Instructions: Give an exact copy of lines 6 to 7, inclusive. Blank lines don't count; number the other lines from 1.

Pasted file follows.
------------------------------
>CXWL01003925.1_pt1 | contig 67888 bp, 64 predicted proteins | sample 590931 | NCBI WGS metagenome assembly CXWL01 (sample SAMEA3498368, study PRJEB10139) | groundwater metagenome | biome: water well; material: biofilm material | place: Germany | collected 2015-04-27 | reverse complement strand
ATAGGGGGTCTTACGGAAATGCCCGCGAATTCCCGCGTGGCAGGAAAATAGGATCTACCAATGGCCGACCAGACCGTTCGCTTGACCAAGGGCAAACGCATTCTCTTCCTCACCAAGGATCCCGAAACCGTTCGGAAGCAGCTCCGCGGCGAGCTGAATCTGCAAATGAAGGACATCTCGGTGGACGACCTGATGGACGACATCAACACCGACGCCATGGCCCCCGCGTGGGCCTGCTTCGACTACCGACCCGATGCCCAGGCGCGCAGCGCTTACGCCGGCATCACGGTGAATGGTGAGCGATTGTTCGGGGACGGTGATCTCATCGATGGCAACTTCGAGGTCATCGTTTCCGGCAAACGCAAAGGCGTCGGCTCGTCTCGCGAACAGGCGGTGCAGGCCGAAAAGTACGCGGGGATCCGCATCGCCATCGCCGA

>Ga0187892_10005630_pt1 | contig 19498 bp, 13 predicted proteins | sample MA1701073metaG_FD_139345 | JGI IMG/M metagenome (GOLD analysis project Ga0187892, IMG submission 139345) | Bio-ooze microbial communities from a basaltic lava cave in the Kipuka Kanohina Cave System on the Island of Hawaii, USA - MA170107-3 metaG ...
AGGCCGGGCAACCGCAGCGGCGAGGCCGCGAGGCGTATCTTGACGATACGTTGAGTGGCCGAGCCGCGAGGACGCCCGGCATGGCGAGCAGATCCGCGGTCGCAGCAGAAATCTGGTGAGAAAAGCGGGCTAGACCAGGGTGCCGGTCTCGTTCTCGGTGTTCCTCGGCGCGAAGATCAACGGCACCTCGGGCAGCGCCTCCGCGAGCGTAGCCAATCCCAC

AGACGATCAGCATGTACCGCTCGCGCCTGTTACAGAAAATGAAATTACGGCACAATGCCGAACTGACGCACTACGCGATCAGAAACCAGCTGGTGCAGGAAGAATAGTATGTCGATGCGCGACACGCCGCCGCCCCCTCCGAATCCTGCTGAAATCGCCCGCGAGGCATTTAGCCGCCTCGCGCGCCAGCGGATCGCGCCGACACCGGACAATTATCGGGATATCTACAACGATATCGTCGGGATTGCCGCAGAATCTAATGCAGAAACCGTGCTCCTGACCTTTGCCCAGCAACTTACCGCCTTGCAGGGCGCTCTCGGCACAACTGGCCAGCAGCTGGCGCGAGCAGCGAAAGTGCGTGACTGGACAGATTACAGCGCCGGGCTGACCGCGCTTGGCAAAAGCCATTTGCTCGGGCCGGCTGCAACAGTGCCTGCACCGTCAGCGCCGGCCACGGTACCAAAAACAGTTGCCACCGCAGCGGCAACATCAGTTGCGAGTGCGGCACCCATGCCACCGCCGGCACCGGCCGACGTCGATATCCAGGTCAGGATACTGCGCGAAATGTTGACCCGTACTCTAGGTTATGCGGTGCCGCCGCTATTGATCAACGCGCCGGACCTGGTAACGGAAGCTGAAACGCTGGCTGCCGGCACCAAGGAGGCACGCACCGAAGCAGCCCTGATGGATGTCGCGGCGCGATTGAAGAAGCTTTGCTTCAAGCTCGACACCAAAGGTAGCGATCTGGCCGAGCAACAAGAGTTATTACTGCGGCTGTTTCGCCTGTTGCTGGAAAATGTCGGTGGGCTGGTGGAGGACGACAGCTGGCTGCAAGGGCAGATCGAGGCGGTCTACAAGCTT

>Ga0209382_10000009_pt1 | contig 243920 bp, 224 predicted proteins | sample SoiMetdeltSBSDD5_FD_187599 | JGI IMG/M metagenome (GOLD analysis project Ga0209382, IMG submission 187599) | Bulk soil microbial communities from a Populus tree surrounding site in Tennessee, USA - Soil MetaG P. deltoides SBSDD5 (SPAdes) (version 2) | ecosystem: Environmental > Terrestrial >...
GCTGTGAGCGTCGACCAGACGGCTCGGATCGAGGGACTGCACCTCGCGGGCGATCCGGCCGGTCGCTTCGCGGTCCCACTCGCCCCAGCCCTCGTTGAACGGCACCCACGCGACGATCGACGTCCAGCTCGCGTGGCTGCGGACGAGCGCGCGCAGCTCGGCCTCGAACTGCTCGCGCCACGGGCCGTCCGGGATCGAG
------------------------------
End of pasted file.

>Ga0209382_10000009_pt1 | contig 243920 bp, 224 predicted proteins | sample SoiMetdeltSBSDD5_FD_187599 | JGI IMG/M metagenome (GOLD analysis project Ga0209382, IMG submission 187599) | Bulk soil microbial communities from a Populus tree surrounding site in Tennessee, USA - Soil MetaG P. deltoides SBSDD5 (SPAdes) (version 2) | ecosystem: Environmental > Terrestrial >...
GCTGTGAGCGTCGACCAGACGGCTCGGATCGAGGGACTGCACCTCGCGGGCGATCCGGCCGGTCGCTTCGCGGTCCCACTCGCCCCAGCCCTCGTTGAACGGCACCCACGCGACGATCGACGTCCAGCTCGCGTGGCTGCGGACGAGCGCGCGCAGCTCGGCCTCGAACTGCTCGCGCCACGGGCCGTCCGGGATCGAG